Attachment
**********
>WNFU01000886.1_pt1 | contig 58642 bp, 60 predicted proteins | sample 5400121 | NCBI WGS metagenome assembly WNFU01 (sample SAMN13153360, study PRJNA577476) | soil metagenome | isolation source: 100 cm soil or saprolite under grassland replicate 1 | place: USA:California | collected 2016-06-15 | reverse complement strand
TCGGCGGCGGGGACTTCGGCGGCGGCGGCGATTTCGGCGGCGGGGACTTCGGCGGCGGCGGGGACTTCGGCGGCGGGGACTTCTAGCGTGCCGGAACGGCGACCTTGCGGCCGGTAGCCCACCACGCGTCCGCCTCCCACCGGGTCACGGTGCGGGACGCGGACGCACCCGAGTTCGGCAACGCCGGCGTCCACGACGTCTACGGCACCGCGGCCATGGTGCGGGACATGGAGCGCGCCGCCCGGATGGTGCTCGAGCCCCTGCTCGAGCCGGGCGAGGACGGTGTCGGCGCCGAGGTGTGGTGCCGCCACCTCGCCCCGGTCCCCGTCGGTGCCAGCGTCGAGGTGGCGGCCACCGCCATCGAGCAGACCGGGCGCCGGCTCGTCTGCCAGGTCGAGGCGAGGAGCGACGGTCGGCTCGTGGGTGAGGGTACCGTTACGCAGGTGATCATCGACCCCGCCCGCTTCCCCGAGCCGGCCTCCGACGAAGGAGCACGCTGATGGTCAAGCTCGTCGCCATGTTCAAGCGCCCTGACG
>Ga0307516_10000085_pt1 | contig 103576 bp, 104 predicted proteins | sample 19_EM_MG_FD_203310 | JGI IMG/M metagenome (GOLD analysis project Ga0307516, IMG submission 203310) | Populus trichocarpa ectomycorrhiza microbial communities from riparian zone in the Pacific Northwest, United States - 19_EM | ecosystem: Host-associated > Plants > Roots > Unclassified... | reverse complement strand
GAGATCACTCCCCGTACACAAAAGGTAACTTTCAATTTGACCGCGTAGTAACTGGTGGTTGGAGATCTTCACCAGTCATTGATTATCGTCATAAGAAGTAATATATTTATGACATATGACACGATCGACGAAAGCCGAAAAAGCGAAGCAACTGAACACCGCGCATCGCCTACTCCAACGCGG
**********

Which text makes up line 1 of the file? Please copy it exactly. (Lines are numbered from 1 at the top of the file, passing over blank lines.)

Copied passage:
>WNFU01000886.1_pt1 | contig 58642 bp, 60 predicted proteins | sample 5400121 | NCBI WGS metagenome assembly WNFU01 (sample SAMN13153360, study PRJNA577476) | soil metagenome | isolation source: 100 cm soil or saprolite under grassland replicate 1 | place: USA:California | collected 2016-06-15 | reverse complement strand